Maurine and Robert Tobin regularly travel to Palestinian refugee camps, deliver sweaters hand-knitted by Penobscot resident Bundy Boit to the Lajee Center, a cultural center at the Aida refugee camp in the West Bank. Photos courtesy of Maurine Tobin

Locally knit sweaters going to help Palestinian refugees

DEER ISLE — In 2013, playwright and Penobscot resident Bundy Boit wrote “Hatty,” a play about the life and times of Harriet Jacobs, a slave girl whose autobiography was published in 1861.

Boit remembers one night, after a performance of “Hatty” at the Stonington Opera House, an audience member told her something she would never forget.

“A man came running up to me and said, ‘It’s fine to do a play about someone 200 years ago,’” Boit recalled. “You should do a play about the Palestinian-Israeli situation.”

The man’s comments struck a chord with Boit.

“The Palestinian situation is so very tragic,” she said, referring specifically to the plight of Palestinian children. “They spend years and years in refugee camps. Sometimes they’re prohibited from hospital visits and all kinds of things.”

According to the United Nations, there are nearly 5 million Palestinians whose ancestors were displaced during the first Arab-Israeli War in 1948. Today, 1.4 million of those Palestinians live in 58 refugee camps in Jordan, Lebanon, Syria, the Gaza Strip and the West Bank. Their situation is precarious. According to the United Nations, refugees in Lebanon face employment restrictions and are barred from owning property.

In the Gaza Strip, refugees face blockades by the Israeli and Egyptian militaries. In Syria, they had higher rates of infant mortality and lower rates of school enrollment than Syrian citizens even before the civil war there began in 2011.

In the West Bank, many Palestinians live under Israeli military occupation. Wrapping all that up into a play would be a huge challenge for Boit.

“I would love to write a play about it,” she said. “But I still don’t know enough about the situation.”

Instead, she found a simpler way to help: knitting sweaters.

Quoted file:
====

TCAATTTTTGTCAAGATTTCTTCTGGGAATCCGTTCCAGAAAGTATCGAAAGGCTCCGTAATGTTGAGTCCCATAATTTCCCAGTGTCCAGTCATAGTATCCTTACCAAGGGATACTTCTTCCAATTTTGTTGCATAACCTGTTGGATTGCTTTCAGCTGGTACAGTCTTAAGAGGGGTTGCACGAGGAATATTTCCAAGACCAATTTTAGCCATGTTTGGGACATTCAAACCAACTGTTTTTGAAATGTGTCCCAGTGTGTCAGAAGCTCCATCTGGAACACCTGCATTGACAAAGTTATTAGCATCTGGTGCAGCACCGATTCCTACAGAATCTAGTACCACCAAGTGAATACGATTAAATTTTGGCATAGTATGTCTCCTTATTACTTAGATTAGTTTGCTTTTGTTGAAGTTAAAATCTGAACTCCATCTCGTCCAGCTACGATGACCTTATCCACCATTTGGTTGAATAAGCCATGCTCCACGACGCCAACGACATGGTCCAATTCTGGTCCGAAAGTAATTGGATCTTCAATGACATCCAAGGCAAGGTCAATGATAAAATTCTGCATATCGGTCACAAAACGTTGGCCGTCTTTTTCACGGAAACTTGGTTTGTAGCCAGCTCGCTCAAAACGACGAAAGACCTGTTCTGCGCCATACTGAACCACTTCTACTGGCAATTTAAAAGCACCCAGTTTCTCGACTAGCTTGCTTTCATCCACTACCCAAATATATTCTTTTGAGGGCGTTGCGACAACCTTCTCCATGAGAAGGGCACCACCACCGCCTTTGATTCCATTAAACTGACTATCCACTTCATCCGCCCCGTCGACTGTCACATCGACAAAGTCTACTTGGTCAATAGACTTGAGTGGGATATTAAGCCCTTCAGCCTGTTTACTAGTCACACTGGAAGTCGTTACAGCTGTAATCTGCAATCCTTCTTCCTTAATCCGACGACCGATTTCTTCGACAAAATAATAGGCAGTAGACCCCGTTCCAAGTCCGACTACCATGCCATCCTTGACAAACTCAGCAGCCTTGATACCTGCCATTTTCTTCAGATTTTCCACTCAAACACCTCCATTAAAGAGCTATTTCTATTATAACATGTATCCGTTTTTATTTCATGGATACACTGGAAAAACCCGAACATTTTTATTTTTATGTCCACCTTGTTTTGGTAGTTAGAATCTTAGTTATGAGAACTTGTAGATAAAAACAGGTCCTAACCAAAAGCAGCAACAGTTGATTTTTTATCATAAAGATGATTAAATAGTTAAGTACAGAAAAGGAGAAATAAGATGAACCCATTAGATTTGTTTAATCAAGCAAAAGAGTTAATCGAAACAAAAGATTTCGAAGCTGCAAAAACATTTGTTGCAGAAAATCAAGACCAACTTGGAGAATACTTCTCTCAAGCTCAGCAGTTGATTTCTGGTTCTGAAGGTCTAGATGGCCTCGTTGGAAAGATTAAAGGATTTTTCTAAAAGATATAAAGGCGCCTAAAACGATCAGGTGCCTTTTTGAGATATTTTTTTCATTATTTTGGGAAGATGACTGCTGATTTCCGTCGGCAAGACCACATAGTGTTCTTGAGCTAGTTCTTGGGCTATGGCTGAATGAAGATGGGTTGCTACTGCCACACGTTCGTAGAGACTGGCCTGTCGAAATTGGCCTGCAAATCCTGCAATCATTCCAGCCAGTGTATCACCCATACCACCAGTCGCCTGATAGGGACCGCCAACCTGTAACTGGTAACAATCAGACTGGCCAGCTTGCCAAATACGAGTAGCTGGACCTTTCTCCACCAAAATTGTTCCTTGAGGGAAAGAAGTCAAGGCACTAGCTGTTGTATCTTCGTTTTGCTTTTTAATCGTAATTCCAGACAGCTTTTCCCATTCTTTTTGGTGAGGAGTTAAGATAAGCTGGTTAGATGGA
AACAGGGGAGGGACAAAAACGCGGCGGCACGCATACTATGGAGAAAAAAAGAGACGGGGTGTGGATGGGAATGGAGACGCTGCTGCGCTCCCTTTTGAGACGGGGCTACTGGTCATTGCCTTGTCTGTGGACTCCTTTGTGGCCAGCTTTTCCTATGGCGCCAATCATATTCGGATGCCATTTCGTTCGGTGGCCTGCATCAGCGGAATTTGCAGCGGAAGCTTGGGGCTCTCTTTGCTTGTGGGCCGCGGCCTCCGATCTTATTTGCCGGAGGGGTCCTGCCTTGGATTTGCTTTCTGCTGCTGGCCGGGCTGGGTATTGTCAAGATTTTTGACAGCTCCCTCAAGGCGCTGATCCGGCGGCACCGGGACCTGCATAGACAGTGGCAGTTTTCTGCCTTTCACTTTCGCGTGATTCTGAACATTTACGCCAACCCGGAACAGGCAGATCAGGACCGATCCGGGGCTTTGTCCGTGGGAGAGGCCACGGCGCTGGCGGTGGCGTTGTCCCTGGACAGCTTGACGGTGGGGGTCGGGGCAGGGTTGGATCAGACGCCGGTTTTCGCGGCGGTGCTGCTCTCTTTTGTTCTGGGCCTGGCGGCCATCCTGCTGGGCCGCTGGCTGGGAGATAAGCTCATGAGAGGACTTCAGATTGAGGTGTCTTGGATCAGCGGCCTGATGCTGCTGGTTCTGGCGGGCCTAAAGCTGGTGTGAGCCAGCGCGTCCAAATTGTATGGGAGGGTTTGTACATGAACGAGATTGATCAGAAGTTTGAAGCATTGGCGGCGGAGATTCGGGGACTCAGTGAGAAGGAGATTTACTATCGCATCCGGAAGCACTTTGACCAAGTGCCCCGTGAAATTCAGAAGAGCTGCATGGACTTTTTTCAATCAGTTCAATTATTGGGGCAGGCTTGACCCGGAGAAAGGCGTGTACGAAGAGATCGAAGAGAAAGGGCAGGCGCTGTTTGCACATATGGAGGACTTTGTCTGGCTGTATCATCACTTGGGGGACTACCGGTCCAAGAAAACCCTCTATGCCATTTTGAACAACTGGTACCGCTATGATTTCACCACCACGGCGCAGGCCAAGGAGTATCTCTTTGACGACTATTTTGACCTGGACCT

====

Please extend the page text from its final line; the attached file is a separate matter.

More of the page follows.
“I just love to knit,” she said. “This is the way I spend my television time. I’ve made sweaters for my children and grandchildren, so it was kind of natural.”

Boit put her knitting skills to good use, churning out several brightly-colored sweaters for 2- to 4-year-old Palestinian children every year since 2013. This year, Boit and her friend Carley Ferden made a record 16 sweaters in an array of styles and patterns including cardigan, pullover, English-rib, roll-neck, roll-raglan and Channel Island guernsey. The sweaters are a big help in the wintertime, when temperatures range between 27 and 64 degrees Fahrenheit.

“Many people don’t have adequate heating, so it matters enormously that they find ways to keep their children warm,” said Maurine Tobin, who delivers the sweaters to Palestinian refugees along with her husband, Robert, a retired Episcopal minister.

“The sweaters are beautiful and the children have very few things of their own and it’s nice something that’s beautiful and practical keeps them warm.”

The Tobins have taken American and international tourists through Palestinian refugee camps since 1994.

“We want them to see the reality of the situation,” Tobin said.

With the Israeli-Palestinian peace process at a standstill, it doesn’t look like the plight of Palestinian refugees will be resolved soon. But, hopefully, the sweaters can at least keep the kids warm.

“By bringing these sweaters we’re lighting up the lives of children because they have so little,” Boit said.

David Roza

David Roza

Former reporter, David Roza grew up in Washington County, Maryland, has reported in Washington County, Oregon, and covered news in Hancock County and Washington County, Maine for The American and Out & About.

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